| 2. |
As predicted, Toby is far from finished with Blind Michael and returns to his realm, trading herself for Karen’s freedom. Things get pretty dark from there, but all isn’t lost… What’s your take on the Luidaeg’s rescue effort?
At first this return to the fray seemed quite pointless – Toby had to break Blind Michael’s spell but we hadn’t really seen the full effect of it in the ‘real world’ so it came across as almost a little premature. However the hazy, hallucinogenic ride and the darkness which would have befallen her had she not been rescued added some justification to this. It was also interesting to see Acacia continuing her role in the Wild Hunt with almost weary resignation – as though her spirit had been broken a long time ago.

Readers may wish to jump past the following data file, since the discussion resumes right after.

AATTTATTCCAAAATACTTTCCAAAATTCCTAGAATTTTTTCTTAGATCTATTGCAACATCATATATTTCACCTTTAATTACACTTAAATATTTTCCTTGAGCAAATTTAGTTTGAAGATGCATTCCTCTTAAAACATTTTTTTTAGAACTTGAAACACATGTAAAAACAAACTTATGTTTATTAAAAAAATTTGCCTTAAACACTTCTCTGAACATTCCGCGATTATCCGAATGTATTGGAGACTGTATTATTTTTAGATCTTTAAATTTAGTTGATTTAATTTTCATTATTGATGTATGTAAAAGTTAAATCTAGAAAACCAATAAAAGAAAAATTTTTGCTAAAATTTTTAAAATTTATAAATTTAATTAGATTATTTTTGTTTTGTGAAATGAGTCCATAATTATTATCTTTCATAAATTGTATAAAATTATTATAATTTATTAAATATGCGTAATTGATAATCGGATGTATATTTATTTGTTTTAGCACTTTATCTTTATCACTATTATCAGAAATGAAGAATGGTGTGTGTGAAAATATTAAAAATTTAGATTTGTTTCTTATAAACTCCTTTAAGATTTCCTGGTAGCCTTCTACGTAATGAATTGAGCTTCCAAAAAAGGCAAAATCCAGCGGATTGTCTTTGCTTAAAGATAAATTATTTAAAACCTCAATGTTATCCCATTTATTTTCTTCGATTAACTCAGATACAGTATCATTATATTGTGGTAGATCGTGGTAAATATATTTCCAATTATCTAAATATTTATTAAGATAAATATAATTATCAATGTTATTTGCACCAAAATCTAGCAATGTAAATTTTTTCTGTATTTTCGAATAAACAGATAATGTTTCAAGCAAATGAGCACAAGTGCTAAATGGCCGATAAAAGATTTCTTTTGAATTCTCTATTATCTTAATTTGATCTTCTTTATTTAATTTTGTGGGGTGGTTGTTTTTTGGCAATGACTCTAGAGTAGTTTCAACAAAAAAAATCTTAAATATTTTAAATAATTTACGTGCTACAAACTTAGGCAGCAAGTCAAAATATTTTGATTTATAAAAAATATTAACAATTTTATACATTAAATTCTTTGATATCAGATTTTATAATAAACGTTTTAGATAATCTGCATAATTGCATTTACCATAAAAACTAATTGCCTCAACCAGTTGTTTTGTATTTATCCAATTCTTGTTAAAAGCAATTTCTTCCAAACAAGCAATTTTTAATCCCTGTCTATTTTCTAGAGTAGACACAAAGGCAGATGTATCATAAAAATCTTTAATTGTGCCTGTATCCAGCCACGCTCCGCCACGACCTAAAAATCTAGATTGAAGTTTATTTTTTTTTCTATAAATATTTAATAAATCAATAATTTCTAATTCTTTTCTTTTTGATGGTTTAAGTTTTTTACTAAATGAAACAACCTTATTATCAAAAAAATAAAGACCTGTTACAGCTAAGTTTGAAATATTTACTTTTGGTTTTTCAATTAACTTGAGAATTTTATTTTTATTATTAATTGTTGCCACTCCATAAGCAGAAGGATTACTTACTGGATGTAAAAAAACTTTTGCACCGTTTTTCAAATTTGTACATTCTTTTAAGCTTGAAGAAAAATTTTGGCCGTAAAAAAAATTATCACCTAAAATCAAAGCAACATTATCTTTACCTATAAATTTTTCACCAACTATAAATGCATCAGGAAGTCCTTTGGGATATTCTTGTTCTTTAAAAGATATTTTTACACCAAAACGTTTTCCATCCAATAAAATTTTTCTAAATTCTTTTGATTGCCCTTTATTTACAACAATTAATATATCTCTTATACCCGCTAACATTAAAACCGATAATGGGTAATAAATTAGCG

The rescue was a nice touch though. It was fantastic to see more of the Luidaeg’s powers and her obvious care for Toby – even if it meant the death of one of her siblings. I was also more than happy to see the others come to Toby’s aid as it had felt incredibly wrong that none of them had offered any real help in the first place!
| 3. |
After all that, Toby still isn’t done. Do you think she did the right thing, going after Blind Michael to end things once and for all? And after all’s said and done, what do you think of Blind Michael himself?
Blind Michael was a corrupt and evil firstborn who cared more about his own enjoyment and pleasure than the innocent lives he twisted and ruined. Toby was certainly justified in going back to finish him off, though I’m not sure I would have felt the hesitation she did when weighing up whether he needed to die or not… but I guess that makes her a better woman than I! At the end he seemed weaker and more sorrowful; it certainly didn’t justify what he had done but it perhaps signalled that he really didn’t understand the evil of it either, which in a way is much more sad.